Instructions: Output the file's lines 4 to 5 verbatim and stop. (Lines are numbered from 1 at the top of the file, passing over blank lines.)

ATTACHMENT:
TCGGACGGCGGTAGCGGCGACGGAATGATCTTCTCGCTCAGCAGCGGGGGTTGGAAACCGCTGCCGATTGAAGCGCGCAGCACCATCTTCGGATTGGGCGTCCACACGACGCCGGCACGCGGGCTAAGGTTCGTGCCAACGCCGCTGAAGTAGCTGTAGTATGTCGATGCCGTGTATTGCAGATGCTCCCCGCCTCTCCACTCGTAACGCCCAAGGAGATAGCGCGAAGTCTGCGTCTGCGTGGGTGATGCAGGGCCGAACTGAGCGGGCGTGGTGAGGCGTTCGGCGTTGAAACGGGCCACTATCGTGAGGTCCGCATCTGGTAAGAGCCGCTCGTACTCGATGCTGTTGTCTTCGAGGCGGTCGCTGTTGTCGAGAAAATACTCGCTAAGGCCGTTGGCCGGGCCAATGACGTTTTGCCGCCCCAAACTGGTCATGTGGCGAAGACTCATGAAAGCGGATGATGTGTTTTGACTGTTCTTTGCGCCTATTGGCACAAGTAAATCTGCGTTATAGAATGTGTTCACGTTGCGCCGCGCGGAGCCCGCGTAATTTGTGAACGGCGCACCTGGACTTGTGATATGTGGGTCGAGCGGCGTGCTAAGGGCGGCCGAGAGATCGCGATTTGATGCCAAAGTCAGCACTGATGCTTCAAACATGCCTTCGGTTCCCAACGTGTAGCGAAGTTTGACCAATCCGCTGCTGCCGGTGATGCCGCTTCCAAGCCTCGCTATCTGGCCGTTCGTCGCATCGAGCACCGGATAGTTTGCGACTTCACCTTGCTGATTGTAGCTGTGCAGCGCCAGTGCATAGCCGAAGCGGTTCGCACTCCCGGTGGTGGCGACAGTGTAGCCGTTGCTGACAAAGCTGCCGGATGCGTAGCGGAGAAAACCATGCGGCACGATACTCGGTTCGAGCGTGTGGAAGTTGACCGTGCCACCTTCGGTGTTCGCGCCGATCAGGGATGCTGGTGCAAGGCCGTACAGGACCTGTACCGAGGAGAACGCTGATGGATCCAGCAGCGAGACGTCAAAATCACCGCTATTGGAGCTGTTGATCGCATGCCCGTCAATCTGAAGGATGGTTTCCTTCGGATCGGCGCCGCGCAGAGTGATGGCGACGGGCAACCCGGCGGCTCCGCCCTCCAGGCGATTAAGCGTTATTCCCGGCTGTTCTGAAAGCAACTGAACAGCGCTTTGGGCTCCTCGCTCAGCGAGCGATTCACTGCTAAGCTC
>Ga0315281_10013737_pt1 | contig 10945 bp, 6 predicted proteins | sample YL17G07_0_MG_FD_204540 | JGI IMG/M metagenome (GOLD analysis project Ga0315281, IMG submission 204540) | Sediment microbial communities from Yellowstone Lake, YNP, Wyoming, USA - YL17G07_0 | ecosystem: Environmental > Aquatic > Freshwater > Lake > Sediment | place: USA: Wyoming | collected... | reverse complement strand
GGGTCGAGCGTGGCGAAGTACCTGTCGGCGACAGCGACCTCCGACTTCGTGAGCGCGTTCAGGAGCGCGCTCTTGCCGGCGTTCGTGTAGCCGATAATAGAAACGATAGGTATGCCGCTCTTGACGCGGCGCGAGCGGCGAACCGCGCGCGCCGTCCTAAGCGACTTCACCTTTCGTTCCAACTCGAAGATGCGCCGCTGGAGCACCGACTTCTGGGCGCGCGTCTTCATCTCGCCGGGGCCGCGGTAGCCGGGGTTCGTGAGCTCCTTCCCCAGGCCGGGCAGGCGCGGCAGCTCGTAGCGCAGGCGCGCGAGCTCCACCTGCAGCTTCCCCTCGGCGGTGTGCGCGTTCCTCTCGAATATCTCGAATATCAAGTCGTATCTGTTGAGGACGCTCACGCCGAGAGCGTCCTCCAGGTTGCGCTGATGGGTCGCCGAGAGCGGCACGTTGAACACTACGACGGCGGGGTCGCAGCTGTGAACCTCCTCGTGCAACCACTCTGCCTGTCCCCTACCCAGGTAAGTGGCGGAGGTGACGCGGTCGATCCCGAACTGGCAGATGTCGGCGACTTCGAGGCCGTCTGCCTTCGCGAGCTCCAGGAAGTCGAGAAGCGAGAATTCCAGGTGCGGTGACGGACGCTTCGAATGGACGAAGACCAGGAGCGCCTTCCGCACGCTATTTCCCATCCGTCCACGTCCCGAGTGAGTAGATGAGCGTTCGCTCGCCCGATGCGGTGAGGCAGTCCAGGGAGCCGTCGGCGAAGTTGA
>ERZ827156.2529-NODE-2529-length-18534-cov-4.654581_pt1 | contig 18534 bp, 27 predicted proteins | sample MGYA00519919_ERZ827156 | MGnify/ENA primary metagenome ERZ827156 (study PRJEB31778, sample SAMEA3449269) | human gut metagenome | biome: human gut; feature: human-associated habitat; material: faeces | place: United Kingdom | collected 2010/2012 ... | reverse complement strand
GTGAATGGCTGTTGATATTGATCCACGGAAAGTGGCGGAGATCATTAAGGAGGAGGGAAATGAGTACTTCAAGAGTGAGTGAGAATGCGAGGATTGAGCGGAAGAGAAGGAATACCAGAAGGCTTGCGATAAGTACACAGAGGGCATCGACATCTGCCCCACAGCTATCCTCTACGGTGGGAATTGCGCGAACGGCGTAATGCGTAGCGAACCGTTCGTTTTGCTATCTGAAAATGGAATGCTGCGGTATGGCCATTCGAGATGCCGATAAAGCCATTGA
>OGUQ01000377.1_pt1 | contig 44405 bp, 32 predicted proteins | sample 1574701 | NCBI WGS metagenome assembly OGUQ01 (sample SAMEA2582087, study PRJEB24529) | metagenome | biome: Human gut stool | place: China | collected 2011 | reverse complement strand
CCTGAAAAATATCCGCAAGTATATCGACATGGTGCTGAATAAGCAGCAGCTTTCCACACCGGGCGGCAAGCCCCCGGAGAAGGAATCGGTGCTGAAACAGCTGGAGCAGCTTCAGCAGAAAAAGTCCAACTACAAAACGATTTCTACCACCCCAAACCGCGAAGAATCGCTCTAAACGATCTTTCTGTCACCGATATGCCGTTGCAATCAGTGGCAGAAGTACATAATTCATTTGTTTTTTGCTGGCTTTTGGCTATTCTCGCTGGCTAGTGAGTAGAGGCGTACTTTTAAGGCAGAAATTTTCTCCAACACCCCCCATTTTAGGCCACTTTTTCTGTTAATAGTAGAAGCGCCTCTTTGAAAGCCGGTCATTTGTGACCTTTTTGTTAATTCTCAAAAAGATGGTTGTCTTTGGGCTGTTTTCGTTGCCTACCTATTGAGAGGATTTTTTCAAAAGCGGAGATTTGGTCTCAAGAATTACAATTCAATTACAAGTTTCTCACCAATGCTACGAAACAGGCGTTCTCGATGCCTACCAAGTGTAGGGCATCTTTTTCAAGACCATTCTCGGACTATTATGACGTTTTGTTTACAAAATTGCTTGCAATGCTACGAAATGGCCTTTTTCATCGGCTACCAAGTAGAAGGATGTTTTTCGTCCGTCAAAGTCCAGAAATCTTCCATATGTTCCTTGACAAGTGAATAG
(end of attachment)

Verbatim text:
>ERZ827156.2529-NODE-2529-length-18534-cov-4.654581_pt1 | contig 18534 bp, 27 predicted proteins | sample MGYA00519919_ERZ827156 | MGnify/ENA primary metagenome ERZ827156 (study PRJEB31778, sample SAMEA3449269) | human gut metagenome | biome: human gut; feature: human-associated habitat; material: faeces | place: United Kingdom | collected 2010/2012 ... | reverse complement strand
GTGAATGGCTGTTGATATTGATCCACGGAAAGTGGCGGAGATCATTAAGGAGGAGGGAAATGAGTACTTCAAGAGTGAGTGAGAATGCGAGGATTGAGCGGAAGAGAAGGAATACCAGAAGGCTTGCGATAAGTACACAGAGGGCATCGACATCTGCCCCACAGCTATCCTCTACGGTGGGAATTGCGCGAACGGCGTAATGCGTAGCGAACCGTTCGTTTTGCTATCTGAAAATGGAATGCTGCGGTATGGCCATTCGAGATGCCGATAAAGCCATTGA